” I think the Church Catechism has a good deal to do with the unhappy relations which commonly even now exist between parents and children. That work was written too exclusively from the parental point of view; the person who composed it did not get a few children to come in and help him; he was clearly not young himself, nor should I say it was the work of one who liked children. . .”

Samuel Butler by Charles Gogin.jpg

BOOK? . . . The Way of All Flesh, by Samuel Butler (1903)

WHAT KIND? . . . Novel

BE MORE SPECIFIC . . . Realism/Satire

ABOUT WHAT? . . . This is a multigenerational family saga of 19th Century rural England, but it’s much more than just a story about a family’s historical struggles. The family is a typical one full of ordinary people who make the parish church their means of livelihood and the foundation of their self-identity. But, despite their ordinary lives, the insights Butler gives us about such families are extraordinary.

SIGNIFICANCE? . . . Thanks to its eloquent narration and its depiction of the traditional way the older generation raises and instructs the younger generation, The Way of All Flesh is one of the great novels exposing the cruelty of strict religions and other hypocrisies. The book dared to say things rarely, or never before, said about established religion and Victorian morals. The book was monumental in its impact on modern thinking. It was a work of humanist philosophy that used a fictional story as its vehicle.

SO SHOULD I READ IT OR WHAT? . . . Maybe. . . The plot is slow but it’s a slow-motion slap in the face. The characters are unremarkable but that’s how Butler needed them to be, and they’re as well-drawn and real as a portrait on a wall. The dialogue is sparse and the prose is unadorned. But Butler’s message is full of sympathy and kindness.

YOU GOT ANYTHING ELSE TO ADD? . . . . The finished manuscript sat in a drawer for twenty years until Samuel Butler gave it to a friend and as a dying wish asked the friend to arrange for it to be published, finally. It was published a year after Butler’s death.

“TWO-BIT REVIEW” . . . Lady Chatterley’s Lover, by D.H. Lawrence

” The bruise was deep, deep, deep…the bruise of the false inhuman war. It would take many years for the living blood of the generations to dissolve the vast black clot of bruised blood, deep inside their souls and bodies.”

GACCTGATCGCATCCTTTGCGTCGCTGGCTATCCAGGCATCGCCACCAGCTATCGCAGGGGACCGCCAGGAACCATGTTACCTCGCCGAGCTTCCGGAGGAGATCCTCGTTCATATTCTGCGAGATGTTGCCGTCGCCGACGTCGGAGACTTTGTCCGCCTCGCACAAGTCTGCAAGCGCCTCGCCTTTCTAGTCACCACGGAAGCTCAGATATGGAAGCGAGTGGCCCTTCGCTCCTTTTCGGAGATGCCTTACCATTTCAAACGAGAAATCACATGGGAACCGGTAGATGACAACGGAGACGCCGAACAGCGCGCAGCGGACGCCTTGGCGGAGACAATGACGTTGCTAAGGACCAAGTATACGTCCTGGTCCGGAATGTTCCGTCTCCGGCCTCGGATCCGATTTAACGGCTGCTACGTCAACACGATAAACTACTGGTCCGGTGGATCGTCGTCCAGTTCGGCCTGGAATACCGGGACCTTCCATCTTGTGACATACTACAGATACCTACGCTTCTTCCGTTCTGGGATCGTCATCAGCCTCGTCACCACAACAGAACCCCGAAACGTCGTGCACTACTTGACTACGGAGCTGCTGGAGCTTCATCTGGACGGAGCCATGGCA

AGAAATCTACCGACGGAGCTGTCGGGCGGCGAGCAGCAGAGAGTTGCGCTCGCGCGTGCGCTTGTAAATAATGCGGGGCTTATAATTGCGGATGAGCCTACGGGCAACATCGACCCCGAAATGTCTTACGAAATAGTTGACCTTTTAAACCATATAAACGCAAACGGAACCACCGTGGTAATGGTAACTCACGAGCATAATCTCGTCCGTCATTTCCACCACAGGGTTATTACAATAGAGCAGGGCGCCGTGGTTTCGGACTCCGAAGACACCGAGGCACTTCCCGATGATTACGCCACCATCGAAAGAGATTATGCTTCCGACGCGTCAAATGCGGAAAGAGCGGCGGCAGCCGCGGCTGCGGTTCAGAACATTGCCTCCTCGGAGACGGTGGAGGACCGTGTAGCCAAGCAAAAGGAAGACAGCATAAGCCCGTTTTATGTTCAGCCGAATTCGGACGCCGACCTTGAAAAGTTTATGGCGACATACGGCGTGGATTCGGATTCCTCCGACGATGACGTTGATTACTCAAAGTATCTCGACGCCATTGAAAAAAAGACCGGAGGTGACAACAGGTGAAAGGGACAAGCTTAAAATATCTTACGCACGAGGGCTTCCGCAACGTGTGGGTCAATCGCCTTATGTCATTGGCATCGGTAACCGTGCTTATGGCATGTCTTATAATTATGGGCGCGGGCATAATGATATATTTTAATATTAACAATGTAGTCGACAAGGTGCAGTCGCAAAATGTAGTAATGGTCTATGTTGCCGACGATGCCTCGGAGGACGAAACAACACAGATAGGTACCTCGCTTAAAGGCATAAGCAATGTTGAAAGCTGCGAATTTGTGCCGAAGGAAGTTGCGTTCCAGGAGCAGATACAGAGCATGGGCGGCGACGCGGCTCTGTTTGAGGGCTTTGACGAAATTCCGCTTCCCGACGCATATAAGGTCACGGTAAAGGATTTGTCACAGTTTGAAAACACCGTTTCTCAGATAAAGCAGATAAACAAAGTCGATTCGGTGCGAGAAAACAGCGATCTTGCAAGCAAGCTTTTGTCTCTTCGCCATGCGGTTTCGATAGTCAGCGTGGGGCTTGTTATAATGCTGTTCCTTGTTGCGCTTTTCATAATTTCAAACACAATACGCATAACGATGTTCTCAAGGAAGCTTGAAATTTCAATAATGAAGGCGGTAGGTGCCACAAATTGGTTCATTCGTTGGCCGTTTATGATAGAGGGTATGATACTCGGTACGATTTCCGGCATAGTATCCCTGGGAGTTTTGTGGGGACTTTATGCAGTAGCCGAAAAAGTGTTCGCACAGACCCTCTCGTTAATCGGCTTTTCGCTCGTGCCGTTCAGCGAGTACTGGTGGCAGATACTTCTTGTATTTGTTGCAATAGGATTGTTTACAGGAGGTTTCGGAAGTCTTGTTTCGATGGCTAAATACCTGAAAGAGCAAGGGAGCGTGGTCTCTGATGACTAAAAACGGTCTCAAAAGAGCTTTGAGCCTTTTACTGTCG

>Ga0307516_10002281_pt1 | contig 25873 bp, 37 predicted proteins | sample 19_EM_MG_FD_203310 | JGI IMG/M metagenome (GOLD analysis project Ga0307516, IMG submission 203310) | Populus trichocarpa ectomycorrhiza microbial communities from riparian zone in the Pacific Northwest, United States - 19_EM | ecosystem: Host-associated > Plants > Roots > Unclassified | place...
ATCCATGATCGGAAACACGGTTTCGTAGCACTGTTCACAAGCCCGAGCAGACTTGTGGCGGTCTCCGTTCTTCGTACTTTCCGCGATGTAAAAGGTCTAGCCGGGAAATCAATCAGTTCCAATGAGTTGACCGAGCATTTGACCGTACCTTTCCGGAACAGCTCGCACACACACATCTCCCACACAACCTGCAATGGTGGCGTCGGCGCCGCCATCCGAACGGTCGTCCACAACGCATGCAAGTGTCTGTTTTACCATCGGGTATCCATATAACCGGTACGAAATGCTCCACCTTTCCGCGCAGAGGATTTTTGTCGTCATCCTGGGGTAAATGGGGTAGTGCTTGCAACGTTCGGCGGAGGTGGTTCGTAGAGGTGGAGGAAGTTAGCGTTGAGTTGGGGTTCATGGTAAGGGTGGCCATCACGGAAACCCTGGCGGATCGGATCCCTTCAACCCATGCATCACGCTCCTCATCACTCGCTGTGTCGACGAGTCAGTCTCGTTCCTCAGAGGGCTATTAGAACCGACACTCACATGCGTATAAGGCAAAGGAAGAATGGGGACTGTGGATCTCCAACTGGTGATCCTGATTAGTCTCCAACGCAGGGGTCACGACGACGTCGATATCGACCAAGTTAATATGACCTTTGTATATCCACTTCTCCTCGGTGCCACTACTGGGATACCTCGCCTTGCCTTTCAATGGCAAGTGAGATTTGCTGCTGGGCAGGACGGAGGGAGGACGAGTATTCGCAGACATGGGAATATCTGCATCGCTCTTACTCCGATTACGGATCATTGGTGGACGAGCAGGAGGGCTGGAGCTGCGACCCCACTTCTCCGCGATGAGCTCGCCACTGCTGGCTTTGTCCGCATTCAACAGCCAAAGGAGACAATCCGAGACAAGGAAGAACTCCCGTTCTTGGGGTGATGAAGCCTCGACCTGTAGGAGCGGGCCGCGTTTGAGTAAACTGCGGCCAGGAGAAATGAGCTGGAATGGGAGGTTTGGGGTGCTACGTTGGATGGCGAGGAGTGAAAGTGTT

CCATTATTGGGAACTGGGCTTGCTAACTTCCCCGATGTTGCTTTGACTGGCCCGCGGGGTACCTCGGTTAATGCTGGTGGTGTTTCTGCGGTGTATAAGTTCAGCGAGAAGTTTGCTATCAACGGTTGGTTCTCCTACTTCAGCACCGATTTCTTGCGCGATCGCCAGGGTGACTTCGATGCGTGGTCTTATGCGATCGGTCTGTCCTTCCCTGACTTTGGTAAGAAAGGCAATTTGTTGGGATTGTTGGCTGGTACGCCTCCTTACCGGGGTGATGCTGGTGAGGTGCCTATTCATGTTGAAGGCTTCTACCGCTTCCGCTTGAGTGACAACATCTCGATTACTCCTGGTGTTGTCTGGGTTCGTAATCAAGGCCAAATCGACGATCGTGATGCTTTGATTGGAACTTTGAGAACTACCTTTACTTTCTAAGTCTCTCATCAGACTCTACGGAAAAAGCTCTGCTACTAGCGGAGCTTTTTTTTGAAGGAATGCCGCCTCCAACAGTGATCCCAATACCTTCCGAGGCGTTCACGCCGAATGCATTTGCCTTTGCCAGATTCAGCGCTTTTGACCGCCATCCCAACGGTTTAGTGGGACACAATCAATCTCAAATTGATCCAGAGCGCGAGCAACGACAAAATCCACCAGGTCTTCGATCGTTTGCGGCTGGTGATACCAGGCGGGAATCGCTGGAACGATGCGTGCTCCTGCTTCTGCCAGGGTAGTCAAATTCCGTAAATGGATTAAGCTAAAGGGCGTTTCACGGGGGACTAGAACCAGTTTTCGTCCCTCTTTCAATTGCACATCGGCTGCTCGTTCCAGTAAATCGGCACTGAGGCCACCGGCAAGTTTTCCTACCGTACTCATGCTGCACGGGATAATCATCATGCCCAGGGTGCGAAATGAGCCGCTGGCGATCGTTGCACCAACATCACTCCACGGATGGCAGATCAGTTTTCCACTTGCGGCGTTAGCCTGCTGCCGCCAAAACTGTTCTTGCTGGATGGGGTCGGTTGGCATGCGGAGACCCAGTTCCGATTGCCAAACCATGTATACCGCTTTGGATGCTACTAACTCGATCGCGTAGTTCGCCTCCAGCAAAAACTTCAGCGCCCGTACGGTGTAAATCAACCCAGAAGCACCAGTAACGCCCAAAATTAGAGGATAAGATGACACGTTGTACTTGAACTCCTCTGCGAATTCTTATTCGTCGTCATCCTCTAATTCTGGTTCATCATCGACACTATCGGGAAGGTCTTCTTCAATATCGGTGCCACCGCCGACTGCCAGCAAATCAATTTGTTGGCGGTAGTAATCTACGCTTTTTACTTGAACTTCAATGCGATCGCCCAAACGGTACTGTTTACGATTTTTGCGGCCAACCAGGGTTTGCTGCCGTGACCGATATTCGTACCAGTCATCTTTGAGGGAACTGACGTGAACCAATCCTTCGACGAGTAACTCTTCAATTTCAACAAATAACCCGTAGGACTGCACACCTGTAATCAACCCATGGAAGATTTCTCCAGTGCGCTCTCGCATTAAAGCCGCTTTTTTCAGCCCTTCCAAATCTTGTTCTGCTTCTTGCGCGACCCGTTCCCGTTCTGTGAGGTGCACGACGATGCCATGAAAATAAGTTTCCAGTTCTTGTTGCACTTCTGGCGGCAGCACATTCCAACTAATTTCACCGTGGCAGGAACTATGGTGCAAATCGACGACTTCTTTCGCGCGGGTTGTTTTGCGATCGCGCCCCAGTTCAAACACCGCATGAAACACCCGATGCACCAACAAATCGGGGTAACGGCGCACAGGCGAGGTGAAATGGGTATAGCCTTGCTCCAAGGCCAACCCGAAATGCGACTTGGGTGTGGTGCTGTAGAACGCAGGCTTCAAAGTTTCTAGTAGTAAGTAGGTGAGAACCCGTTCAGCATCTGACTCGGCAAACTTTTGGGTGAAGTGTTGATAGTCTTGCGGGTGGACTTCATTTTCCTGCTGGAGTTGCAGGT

BOOK? . . . Lady Chatterley’s Lover, by D.H. Lawrence

WHAT KIND? . . . Novel

BE MORE SPECIFIC . . . Romance plus philosophical and social themes

ABOUT WHAT? . . . An illicit and potentially scandalous love affair, described in intimate detail, and the emotional conditions leading up to it. The book portrays the sadness and emptiness of the generation that fought and endured World War I. It offers only a glimmer of hope that people so emotionally damaged can find fulfillment in their lives. Clifford, Lord Chatterley, who is left paraplegic from the war, physically personifies the emotional numbness that torments Connie, Lady Chatterley, and leaves her feeling that something is missing from her life and life in general.

The novel also describes the ugliness, the misery of modern industrial society, and laments the loss of pastoral beauty. At the same time the book deplores British class structure, which persists despite the social and economic upheaval all around it.

SIGNIFICANCE? . . . Most people think of Lady Chatterley’s Lover as a daringly sexual book that offended large segments of the public. Unlike other books (by Updike, Roth, Irving, etc.) that unfortunately add sexual content merely to shock or titillate, Lawrence’s novel is rich in sex because sex is a symbol and a symptom. It is there to convey serious feelings that matter to the characters. It is described with wondrous respect, and the love scenes place women and men on the same plane, in terms of desires and feelings.

SO SHOULD I READ IT OR WHAT? . . . Maybe. It may not be a great novel, standing head and shoulders about others. But it’s a very good one, with memorable characters, a lot of remarkable prose and deep disturbing thoughts about men, women, life, love and sex.

YOU GOT ANYTHING ELSE TO ADD? . . . Nope. I said what I gotta say.